# Prime subfield is either isomorphic to $\mathbb{Q}$ or $F_p$

I'm trying to prove the following statement:

Let $F$ be a field. The intersection of all subfields of $F$ is a subfield which is isomorphic to $\mathbb{Q}$ if $\operatorname{char}(F)=0$, and isomorphic to $F_p$ if $\operatorname{char}(F)=p$.

I assume I need to set up a injective ring homomorphism $\varphi\colon \mathbb{Q}\to F.$ I don't really know where to go apart from that though.

• Start instead by a ring homomorphism $\mathbb Z\to F$. If it has a kernel, then... – Thomas Andrews Sep 26 '16 at 22:24

Assume char(F)$=p$ to start with and let $e$ be the multiplicative unit in $F$. Let $A$ be a subfield of $F$. According to subfield axioms, $A$ contains $0$, $e$, $2e$, ..., $(p-1)e$ which are distinct elements, hence $$\{0,e,...,(p-1)e\}\subset A$$ for every subfield $A$. The set on the left is itself a subfield of $F$ so it must be the intersection of all subfields. It should be clear that it is isomorphic to $\mathbb{F}_p$.
The case where the characteristic is infinite is similar except you can show that every subfield must contain $ne$ where $n\in\mathbb{N}$ and hence must contain $re$ where $r\in\mathbb{Q}$.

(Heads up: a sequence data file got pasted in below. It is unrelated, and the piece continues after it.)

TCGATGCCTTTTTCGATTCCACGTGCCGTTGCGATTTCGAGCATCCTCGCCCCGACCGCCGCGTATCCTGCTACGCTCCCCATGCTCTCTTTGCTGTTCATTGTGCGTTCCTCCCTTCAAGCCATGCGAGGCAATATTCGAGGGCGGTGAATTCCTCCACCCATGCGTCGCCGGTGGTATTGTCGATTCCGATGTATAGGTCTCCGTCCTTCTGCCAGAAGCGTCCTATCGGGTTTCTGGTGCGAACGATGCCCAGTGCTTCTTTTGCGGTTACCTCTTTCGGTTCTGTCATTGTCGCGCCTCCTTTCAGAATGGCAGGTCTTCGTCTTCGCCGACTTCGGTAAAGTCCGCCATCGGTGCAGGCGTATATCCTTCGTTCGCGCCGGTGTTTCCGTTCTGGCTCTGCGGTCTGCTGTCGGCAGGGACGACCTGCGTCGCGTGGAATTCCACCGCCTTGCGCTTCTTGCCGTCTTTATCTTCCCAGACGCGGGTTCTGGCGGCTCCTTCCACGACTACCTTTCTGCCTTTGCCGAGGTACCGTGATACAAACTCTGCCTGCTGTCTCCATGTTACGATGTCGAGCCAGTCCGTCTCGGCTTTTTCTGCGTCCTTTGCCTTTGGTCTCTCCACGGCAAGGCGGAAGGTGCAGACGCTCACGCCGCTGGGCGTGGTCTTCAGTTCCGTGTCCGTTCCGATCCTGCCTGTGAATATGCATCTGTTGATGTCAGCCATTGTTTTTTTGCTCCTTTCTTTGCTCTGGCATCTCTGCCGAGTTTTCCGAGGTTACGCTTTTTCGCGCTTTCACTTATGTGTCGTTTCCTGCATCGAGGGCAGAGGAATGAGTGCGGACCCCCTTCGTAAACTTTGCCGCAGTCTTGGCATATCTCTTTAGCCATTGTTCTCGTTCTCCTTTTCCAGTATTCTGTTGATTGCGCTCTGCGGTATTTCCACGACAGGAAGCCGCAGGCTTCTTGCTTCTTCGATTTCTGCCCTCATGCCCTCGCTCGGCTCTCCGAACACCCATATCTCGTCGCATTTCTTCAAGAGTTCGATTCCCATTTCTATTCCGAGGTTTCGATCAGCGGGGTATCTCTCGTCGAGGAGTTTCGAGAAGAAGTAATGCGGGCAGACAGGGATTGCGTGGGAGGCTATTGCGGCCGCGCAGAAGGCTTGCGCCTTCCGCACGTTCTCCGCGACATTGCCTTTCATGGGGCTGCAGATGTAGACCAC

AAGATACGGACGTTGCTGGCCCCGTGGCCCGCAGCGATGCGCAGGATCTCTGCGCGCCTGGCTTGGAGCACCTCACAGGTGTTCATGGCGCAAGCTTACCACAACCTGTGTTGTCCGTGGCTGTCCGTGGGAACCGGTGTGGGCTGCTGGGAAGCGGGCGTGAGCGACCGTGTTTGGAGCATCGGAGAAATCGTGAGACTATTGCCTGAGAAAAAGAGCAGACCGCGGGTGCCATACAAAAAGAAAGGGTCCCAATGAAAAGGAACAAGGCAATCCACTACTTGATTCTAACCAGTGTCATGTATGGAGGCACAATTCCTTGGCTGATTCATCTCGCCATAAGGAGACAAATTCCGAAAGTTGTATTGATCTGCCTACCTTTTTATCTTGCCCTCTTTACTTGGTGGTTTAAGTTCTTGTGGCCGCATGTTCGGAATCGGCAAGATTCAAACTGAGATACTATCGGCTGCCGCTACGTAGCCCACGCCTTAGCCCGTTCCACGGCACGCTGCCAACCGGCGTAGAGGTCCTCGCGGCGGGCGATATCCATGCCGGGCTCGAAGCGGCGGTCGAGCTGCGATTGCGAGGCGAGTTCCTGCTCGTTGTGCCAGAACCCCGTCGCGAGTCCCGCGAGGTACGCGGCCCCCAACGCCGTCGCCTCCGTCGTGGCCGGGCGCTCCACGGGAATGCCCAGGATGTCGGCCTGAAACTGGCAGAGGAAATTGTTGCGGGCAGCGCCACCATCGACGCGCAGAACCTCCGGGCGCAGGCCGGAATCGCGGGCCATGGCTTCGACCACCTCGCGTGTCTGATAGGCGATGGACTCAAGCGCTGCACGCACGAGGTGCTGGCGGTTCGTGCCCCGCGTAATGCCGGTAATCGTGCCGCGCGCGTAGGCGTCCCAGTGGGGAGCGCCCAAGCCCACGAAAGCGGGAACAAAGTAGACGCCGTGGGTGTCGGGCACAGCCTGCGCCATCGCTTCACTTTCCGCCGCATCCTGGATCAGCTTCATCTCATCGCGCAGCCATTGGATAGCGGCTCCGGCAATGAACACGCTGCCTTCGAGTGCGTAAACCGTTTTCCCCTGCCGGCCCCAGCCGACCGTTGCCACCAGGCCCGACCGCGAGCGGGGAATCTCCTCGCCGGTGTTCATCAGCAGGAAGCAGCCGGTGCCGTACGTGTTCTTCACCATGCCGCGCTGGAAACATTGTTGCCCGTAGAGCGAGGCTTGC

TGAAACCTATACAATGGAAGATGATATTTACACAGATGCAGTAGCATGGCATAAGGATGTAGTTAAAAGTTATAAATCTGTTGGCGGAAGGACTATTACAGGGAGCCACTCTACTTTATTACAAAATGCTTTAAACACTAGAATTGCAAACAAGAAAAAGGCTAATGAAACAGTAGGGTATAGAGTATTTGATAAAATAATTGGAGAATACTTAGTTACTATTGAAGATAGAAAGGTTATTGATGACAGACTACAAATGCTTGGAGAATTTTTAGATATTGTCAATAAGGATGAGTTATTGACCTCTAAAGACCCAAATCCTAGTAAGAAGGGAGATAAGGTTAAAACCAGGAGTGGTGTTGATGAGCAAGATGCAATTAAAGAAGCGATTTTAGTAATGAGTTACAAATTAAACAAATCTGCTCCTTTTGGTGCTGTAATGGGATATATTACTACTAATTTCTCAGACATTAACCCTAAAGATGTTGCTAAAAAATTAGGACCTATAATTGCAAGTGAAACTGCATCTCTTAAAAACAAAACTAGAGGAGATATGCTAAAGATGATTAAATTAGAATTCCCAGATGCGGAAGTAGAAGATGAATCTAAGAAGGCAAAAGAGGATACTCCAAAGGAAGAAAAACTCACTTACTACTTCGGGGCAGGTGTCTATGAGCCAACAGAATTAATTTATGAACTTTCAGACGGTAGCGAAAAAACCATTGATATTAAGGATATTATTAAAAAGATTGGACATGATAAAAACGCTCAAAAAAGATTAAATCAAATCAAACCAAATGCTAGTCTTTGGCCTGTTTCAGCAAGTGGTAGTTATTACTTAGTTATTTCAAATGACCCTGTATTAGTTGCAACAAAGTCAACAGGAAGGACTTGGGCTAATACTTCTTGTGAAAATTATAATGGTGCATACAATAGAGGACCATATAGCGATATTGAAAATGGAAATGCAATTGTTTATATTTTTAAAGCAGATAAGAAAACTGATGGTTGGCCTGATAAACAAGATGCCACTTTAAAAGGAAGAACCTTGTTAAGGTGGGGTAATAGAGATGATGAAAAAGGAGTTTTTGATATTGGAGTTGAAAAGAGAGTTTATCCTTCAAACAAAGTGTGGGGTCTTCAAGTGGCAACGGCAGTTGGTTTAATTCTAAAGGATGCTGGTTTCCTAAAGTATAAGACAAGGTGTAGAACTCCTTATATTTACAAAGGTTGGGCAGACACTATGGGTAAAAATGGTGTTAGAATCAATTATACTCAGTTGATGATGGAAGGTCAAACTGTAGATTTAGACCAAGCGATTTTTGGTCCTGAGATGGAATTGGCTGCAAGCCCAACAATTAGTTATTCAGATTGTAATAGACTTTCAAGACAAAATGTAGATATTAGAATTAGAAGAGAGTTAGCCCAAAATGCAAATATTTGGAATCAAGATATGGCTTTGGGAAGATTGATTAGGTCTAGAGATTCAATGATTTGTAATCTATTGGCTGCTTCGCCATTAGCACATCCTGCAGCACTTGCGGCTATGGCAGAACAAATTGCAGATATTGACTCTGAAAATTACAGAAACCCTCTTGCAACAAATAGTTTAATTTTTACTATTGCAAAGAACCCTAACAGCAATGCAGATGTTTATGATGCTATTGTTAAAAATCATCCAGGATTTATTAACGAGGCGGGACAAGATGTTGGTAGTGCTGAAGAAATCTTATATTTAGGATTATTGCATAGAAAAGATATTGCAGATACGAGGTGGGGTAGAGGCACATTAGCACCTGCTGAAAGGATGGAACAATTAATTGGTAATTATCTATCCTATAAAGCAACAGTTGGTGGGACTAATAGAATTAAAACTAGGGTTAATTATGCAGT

• You said that the set on the left is itself a subfield of $F$ so it must be the intersection of all subfields. Why is that? – user342914 Sep 26 '16 at 22:27
• @user342914 It is a subfield of $F$, and any subfield of $F$ must contain it. – arkeet Sep 26 '16 at 22:29
• Thank you. Why must $A$ contain $e,2e,...,(p-1)e$? – user342914 Sep 26 '16 at 22:40
• Every subfield $A$ must contain $e$ by definition. Then $e+e=2e$ is also in $A$ according to subfield axioms. So is $2e+e=3e$ and so on. If char(F)=p this stops at $(p-1)e$ since $pe=0$. – Olivier Moschetta Sep 26 '16 at 23:13
• @OlivierMoschetta Why does the fact that every subfield contains $ne$ imply that it must contain $re$ for $r\in \mathbb{Q}$? – user342914 Sep 27 '16 at 10:15
The field either has a positive characteristic or characteristic $0$. In the former case, you have $p$ is the smallest number for which $p\cdot 1=0$, so there are at least $p$ elements in it, and the $\Bbb Z$ action on the field descends to a $\Bbb Z/p$ action, hence it is an $\Bbb F_p$ module, i.e. it is a field extension of $\Bbb F_p$. In the case there is no smallest such number, $\Bbb Z\subseteq F$ and therefore $\Bbb Q\subseteq F$ because $F$ is closed under the field operations.